The long term goal of this research is to understand the mechanisms of telomerase regulation in stem cells, which we know very little about at present, to facilitate the development of therapies to treat cancer and diseases associated with defects in telomerase and/or telomere maintenance. In recent studies, we have identified hypoxia inducible factor 1 alpha (Hif11) as one transcription factor that, via regulation of levels of telomerase reverse transcriptase (Tert), is essential for maintenance of functional levels of telomerase and telomere reserve in murine embryonic stem (mES) cell lines. In the following study, we now propose a number of specific hypotheses to more closely examine the potential development of Hif11 as a target to treat specific diseases associated with defects in telomerase and/or accelerated telomere loss, as well as certain types of tumor cells. To accomplish this, we propose 3 specific aims. In the first specific aim, we will more closely assess the mechanism of Hif11-mediated regulation of telomerase in embryonic stem cells. In this specific aim, we will determine whether Hif11 directly associates with the Tert gene promoter, and also test possible other indirect mechanisms of Hif11-mediated effects on Tert and telomerase. For the second specific aim, we will test the hypothesis that transient activation Hif11 in stem cells will induce repair of shortened telomeres via a mechanism involving activation of telomerase. In this specific aim, we will utilize the Tert Het (heterozygous) strain to assess whether expression of a mutant Hif11 transgene, which is constitutively stable, in pluripotent stem cells in the blastocyst effects telomerase activity. The Tert Het mouse strain has short, 'human-like', telomeres, due to telomerase haploinsufficiency induced by the loss of 1 functional copy of the Tert gene, and therefore is well suited for analysis of potential effects on telomere length. We will also test whether altered expression of Hif11 can repair telomeres in ES cells established from Tert Het mice or Tert knock out mice. This analysis in Tert deficient ES cells will allow us to determine whether Hif11 could have telomerase- independent effects on telomeres. The third specific aim is designed to test the hypothesis that the crucial role for Hif11 in maintenance of functional levels of telomerase activity in mES cell lines translates to pluripotent stem cells in vivo, as well as human ES cells and human tumor cell lines that constitutively express Hif11. The results from these studies could potentially provide impetus for the development of therapeutic strategies to activate or inhibit telomerase, via the targeting of Hif11, in (i), stem and/or progenitor cells to treat diseases, such as pulmonary fibrosis and anemia, associated with defects in telomerase, and conditions, such accelerated telomere loss in bone marrow transplant recipients and in T lymphocytes from AIDS patients, and (ii), in tumor cells that persist or thrive in hypoxic environments and depend on telomerase for long term viability and proliferative capacity.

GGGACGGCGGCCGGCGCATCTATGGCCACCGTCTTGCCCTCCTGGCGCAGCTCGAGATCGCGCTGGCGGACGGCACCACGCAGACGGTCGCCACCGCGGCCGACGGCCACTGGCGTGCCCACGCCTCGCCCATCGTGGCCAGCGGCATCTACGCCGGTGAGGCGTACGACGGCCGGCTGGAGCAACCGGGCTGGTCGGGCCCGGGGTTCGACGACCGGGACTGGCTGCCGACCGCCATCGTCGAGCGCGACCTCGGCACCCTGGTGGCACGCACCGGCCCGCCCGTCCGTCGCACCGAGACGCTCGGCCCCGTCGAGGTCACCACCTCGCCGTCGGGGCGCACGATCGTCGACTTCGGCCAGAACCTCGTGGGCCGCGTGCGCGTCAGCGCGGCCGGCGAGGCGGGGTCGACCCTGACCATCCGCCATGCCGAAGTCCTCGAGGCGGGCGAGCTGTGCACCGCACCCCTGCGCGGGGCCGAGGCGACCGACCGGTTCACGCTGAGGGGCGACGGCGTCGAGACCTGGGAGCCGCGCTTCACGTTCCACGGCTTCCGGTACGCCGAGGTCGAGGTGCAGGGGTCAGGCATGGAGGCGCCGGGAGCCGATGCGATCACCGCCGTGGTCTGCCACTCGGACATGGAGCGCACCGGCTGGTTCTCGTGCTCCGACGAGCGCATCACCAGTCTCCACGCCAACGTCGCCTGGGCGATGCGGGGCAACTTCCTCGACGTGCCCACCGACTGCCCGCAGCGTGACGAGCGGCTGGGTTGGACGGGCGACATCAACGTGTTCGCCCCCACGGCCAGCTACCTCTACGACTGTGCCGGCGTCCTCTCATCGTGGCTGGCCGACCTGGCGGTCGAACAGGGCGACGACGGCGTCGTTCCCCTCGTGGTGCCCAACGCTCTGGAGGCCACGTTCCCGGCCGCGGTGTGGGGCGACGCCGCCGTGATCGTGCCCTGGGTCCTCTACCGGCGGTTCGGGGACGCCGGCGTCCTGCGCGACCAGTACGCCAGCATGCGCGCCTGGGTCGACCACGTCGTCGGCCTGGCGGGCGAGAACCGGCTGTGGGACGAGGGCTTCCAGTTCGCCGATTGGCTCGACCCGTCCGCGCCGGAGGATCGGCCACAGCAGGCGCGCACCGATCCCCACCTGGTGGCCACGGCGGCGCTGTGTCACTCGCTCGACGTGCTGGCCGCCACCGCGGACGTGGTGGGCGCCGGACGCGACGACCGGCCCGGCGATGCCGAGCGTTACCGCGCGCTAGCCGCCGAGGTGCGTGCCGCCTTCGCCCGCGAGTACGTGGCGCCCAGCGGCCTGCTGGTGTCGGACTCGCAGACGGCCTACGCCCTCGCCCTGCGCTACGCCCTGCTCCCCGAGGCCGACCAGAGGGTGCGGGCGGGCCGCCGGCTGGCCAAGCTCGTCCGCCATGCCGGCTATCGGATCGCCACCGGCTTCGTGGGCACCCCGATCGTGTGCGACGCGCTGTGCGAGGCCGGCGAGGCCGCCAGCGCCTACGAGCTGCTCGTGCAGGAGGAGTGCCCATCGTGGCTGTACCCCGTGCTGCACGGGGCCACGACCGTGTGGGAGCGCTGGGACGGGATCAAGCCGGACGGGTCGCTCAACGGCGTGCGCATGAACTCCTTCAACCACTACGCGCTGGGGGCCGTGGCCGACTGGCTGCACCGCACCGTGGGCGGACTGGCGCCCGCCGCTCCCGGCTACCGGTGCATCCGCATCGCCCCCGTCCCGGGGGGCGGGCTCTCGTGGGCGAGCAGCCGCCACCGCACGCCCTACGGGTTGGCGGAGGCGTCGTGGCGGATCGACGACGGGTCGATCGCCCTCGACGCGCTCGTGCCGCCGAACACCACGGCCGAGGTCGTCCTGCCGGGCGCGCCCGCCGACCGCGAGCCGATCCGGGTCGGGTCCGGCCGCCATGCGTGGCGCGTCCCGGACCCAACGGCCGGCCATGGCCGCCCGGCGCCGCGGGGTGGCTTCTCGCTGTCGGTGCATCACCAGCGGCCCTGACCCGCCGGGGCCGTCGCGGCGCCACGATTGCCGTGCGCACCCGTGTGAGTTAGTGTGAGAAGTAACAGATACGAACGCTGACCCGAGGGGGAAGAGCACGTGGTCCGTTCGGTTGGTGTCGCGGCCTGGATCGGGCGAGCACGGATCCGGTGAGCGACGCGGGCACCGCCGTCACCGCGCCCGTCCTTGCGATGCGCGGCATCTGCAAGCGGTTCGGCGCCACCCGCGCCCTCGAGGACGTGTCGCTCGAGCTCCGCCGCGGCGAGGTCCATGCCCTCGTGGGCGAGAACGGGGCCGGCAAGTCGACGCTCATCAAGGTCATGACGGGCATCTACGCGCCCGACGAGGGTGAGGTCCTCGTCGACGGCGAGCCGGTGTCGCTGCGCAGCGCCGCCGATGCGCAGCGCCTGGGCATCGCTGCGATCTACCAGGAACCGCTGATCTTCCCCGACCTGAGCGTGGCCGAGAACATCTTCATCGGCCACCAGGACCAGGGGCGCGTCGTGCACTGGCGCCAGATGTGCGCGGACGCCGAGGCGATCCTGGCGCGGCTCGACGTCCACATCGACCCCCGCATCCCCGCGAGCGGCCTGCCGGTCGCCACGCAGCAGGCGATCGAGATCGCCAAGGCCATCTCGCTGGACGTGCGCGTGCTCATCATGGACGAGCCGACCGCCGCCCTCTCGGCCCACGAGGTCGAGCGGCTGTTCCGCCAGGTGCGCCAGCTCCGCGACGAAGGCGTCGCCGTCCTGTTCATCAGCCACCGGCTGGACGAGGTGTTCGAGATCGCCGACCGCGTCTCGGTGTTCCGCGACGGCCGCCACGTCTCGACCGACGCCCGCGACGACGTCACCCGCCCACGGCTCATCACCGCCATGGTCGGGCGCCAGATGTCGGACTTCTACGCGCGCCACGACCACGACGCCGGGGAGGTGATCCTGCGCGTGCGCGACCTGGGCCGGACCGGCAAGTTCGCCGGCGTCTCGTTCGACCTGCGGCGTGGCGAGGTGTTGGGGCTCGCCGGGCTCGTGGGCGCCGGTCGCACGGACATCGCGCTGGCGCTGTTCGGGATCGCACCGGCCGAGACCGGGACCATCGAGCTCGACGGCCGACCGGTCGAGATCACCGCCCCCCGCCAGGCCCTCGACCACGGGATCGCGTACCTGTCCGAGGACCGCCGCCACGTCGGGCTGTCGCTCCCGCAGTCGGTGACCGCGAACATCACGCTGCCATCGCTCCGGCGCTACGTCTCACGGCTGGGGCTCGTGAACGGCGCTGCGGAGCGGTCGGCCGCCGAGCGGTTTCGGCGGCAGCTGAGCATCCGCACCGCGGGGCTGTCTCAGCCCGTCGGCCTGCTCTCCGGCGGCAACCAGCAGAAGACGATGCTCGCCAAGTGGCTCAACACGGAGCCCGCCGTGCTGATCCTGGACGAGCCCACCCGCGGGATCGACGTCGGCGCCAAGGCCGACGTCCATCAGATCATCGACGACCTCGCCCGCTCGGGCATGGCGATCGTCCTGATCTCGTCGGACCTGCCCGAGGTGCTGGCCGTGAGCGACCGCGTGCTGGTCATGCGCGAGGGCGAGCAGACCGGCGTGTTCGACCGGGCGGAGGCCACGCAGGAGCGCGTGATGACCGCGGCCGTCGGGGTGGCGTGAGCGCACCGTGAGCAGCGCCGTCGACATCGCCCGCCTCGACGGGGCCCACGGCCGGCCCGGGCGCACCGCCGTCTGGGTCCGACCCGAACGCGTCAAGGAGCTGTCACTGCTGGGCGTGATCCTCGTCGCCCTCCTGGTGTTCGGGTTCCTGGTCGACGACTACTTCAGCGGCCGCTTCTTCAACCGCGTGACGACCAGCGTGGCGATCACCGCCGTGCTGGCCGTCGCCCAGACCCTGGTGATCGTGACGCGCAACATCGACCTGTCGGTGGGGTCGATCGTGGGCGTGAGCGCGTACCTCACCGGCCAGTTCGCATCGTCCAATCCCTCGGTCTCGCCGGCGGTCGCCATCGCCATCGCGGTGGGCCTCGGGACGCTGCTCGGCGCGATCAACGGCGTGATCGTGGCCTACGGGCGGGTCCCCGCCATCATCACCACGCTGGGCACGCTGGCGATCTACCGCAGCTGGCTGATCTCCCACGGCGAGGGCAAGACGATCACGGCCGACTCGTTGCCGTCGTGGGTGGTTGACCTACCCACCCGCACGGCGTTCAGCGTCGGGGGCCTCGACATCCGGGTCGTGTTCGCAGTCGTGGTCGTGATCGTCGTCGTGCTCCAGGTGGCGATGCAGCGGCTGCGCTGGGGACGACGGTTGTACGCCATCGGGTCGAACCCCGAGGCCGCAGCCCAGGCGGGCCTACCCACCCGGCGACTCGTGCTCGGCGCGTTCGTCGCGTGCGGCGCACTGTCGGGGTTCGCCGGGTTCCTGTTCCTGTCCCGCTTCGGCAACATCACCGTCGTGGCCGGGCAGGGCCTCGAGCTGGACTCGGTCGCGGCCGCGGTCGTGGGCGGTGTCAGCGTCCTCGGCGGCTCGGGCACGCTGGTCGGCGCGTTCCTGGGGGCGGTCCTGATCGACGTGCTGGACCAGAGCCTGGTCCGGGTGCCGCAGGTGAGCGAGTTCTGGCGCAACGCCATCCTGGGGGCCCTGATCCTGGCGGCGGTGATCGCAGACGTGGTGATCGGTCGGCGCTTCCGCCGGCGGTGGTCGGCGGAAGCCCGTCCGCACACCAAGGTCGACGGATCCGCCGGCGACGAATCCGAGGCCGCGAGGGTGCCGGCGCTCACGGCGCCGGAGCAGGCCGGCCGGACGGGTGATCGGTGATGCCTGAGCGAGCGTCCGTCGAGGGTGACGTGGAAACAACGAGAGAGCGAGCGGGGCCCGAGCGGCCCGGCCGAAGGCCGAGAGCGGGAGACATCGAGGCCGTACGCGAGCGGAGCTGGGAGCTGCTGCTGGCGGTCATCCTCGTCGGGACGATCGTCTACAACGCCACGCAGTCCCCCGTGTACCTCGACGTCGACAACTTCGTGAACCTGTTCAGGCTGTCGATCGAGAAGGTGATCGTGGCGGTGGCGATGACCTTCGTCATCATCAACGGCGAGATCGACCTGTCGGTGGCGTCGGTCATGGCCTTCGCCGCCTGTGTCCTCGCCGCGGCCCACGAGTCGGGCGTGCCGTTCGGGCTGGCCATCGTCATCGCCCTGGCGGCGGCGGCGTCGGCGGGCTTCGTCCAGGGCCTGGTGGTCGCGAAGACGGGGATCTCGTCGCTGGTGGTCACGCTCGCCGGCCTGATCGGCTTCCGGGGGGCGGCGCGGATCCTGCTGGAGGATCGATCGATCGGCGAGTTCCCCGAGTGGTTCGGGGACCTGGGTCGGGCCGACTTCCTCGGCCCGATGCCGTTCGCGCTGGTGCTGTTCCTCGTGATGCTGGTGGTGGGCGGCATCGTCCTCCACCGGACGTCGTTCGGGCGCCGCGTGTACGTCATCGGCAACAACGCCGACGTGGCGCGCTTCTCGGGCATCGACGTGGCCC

Public Health Relevance

Telomerase is essential for long term survival of all proliferating cells in the body, including stem cells. It is also essential for the long term survival of most types cancer cells. In this study, we assess the role of a newly discovered regulator of telomerase in mouse embryonic stem cells, Hif11, in the regulation of telomerase in stem cells during development and in adult organisms, using suitable strains of mice. We also explore the potential role of Hif11 in regulating telomerase in human embryonic stem cells as well as cancer cell lines known to express Hif11. The results from this study could potentially identify Hif11 as a new target to treat diseases associated with telomerase defects or accelerated telomere shortening, such as pulmonary fibrosis, AIDS and cancer.

National Institute of Health (NIH)
National Institute on Aging (NIA)
Research Project (R01)
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Cellular Mechanisms in Aging and Development Study Section (CMAD)
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Guo, Max
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University of Hawaii
Anatomy/Cell Biology
Schools of Medicine
United States
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